Blu-ray Review Comedy

Blu-ray Review: Horrible Bosses 2

March 10, 2015Ben Mk


More horrible than the first?

After sticking it to their employers in 2011's Horrible Bosses, Nick Hendricks (Jason Bateman), Kurt Buckman (Jason Sudeikis) and Dale Arbus (Charlie Day) are back for more job-related hijinks in the sequel. In Horrible Bosses 2, they're sick of being kicked around by their higher-ups and have gone into business for themselves. But when they're served a harsh lesson in cutthroat corporate tactics from a potential business partner, they set out to write the wrongs committed against them the only way they know how — by taking revenge.

   

The Film The target of Nick, Kurt and Dale's retaliation this time around is Bert Hanson (Christoph Waltz), a crafty businessman who does a number on our dim-witted trio when he places an order for a hundred thousand units of their invention, an all-in-one bath-time solution called the Shower Buddy, only to back out of the deal after they've already sunk half-a-million dollars into manufacturing costs. But what really has Nick, Kurt and Dale incensed is that it was part of Bert's plan all along: to drive them into bankruptcy, then swoop in and buy up all their inventory for cheap.

As a means of serving Bert his well-deserved comeuppance, they concoct a kidnap and ransom scheme. Things take an unexpected turn, however, when their intended victim, Burt's cocky son, Rex (Chris Pine), decides he wants in on their plan. The result is another comic misadventure for our three company stooges, one that has them evading the police and reconnecting with some of the characters from the first film. Among them, Nick's now-incarcerated boss, Dave Harken (Kevin Spacey), Dale's sex-addicted former boss, Julia Harris (Jennifer Aniston), and their "murder consultant," Dean "MF" Jones (Jamie Foxx).

Yes, this sequel feels quite derivative and unnecessary, as co-writer/director Sean Anders and screenwriter John Morris more or less recycle the premise of the original, even hitting some of the same beats as in the first film. However, that shouldn't be taken to mean that Horrible Bosses 2 is completely devoid of merit. There's still some modest entertainment to be found in the cast's performances, especially in the comedic chemistry brought to the screen by Bateman, Sudeikis and Day. Suffice to say, the movie itself may be short on redeeming qualities, but at least it has its cast going for it.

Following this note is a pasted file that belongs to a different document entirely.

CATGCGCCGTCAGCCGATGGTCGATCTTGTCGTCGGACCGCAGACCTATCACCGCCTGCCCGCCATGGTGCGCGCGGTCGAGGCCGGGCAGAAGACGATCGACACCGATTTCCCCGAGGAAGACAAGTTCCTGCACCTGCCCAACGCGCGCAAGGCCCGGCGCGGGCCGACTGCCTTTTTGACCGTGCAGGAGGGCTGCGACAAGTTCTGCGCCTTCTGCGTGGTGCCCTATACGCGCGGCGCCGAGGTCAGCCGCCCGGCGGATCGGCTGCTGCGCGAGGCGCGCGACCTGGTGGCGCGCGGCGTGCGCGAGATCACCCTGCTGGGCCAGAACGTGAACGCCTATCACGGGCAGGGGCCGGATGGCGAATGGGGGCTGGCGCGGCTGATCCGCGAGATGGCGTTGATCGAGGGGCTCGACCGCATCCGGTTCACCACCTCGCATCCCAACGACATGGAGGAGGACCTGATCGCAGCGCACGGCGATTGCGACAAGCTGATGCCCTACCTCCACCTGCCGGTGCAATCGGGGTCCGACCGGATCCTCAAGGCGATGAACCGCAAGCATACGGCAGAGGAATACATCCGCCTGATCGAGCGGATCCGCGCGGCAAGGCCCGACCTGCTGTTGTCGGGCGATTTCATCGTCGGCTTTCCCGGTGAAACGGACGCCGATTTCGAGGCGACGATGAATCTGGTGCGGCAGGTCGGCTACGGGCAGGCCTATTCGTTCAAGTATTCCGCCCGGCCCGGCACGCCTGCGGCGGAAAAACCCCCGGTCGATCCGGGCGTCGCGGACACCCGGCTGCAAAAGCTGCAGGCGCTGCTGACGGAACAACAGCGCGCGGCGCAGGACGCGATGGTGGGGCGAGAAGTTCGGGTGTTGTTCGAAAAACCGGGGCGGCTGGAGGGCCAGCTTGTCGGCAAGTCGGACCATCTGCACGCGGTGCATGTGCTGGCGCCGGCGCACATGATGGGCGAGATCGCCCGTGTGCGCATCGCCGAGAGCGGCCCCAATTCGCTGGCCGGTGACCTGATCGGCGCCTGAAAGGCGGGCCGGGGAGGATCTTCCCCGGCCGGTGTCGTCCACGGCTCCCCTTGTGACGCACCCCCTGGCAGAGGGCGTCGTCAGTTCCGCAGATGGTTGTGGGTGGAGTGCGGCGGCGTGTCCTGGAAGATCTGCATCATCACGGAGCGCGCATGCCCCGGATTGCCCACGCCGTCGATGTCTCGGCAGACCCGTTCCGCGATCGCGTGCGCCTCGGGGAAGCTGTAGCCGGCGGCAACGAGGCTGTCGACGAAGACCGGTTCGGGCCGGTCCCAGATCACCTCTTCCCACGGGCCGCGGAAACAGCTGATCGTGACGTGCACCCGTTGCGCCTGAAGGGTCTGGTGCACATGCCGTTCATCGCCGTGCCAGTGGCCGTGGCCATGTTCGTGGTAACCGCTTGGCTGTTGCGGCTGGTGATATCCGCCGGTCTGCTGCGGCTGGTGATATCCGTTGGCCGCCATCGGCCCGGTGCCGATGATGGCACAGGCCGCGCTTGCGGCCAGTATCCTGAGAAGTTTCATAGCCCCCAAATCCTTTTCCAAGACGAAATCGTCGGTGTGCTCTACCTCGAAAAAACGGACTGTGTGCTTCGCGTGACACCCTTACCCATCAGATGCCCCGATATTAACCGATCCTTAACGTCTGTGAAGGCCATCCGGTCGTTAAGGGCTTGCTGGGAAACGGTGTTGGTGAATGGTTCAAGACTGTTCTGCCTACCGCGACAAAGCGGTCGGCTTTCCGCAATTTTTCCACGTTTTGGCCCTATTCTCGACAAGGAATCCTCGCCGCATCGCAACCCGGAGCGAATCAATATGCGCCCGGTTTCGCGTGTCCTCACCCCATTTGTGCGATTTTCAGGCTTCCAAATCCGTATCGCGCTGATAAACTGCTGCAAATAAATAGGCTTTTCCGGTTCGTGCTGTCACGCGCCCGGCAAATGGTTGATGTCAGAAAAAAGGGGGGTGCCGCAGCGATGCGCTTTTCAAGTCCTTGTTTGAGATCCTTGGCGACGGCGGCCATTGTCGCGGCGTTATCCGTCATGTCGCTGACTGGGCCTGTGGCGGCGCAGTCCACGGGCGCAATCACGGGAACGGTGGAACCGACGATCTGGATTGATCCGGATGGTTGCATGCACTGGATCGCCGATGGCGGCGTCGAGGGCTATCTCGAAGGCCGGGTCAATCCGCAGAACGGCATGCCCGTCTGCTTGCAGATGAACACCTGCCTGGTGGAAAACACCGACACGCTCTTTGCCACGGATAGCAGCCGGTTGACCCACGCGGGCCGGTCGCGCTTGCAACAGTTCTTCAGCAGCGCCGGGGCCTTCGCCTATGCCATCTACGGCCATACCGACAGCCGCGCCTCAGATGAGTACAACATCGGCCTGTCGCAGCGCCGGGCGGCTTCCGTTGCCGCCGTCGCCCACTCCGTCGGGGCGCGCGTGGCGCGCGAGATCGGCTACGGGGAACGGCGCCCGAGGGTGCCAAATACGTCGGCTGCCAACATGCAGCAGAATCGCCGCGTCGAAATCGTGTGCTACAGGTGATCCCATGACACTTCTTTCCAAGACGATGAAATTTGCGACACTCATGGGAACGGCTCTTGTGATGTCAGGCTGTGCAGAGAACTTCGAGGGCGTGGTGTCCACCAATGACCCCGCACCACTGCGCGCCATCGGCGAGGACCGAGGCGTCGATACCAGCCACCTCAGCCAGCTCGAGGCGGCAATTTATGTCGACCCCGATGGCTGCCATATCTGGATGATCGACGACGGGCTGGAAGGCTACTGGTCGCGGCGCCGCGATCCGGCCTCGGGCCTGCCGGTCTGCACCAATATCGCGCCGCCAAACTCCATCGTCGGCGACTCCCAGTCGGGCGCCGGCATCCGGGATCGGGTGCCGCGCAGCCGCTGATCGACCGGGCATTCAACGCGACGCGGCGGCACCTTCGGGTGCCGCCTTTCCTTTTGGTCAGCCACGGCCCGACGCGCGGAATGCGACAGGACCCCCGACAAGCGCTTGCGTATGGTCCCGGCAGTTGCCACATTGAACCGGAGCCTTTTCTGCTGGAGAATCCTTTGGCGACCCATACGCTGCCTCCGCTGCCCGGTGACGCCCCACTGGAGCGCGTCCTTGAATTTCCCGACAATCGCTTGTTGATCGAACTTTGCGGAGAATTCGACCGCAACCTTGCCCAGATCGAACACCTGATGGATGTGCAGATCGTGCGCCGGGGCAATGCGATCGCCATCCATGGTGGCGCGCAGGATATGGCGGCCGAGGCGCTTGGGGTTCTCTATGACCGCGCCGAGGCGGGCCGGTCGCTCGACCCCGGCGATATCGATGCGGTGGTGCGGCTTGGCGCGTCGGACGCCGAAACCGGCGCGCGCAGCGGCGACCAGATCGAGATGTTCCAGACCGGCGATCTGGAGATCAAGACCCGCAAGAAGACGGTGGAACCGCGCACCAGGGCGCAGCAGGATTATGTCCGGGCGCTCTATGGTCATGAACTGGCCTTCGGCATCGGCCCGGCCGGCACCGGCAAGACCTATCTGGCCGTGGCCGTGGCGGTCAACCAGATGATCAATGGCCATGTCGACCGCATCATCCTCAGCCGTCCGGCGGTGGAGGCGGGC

Audio/Visual Fidelity Horrible Bosses 2 may not win any awards for its cinematography or sound design, but the film still looks and sounds plenty respectable on Blu-ray. Image quality is pleasing, thanks to crisp and clear detail, vibrant colors and excellent black levels all around. And the film's primarily dialogue-driven soundstage is nicely represented by the disc's DTS-HD Master Audio 5.1 soundtrack, which keeps things rather low key for the most part, saving any real surround activity and LFE support for a third act car chase and a handful of songs.

Special Features Warner's Blu-ray release includes both the 108-minute theatrical version of the film and the 116-minute extended version, as well as a DVD and an UltraViolet digital copy. Viewers will also find over 45 minutes in special features on the Blu-ray: namely, a 17-minute piece covering the comedic chemistry between its three lead actors, titled Endless Laughter Guaranteed!, a 3-minute featurette about the movie's climactic car chase sequence, titled High Speed Crash Course, and 7 minutes of tongue-in-cheek featurettes about Nick, Kurt and Dale's company, their invention and Julia's sex addiction therapy group (Nick Kurt Dale INC.: Employee Testimonials, Who Invented the Shower Buddy?, It's the Shower Buddy - Infomercial and Let the Sexual Healing Begin). Last but not least, there's 16 minutes worth of Off the Cuff: One-Liners You Didn't See, a collection of additional and alternate jokes spread across a total of thirteen scenes.


The Bottom Line Like most comedy sequels, Horrible Bosses 2 isn't a movie anyone was really clamoring for. Still, if you like Bateman, Sudeikis, Day and the rest of the cast, you'll find it contains enough decent laughs to make it worth checking out at least once. Either way, Warner's Blu-ray release is a fairly solid affair, featuring an excellent audio/video presentation and two cuts of the film, not to mention an assortment of lightweight extras. Give it a chance and you may be surprised: it's not as horrible as you think.  Ben Mk

Disc Breakdown
The Film  —  
Audio/Visual Fidelity  —  
Special Features  —  





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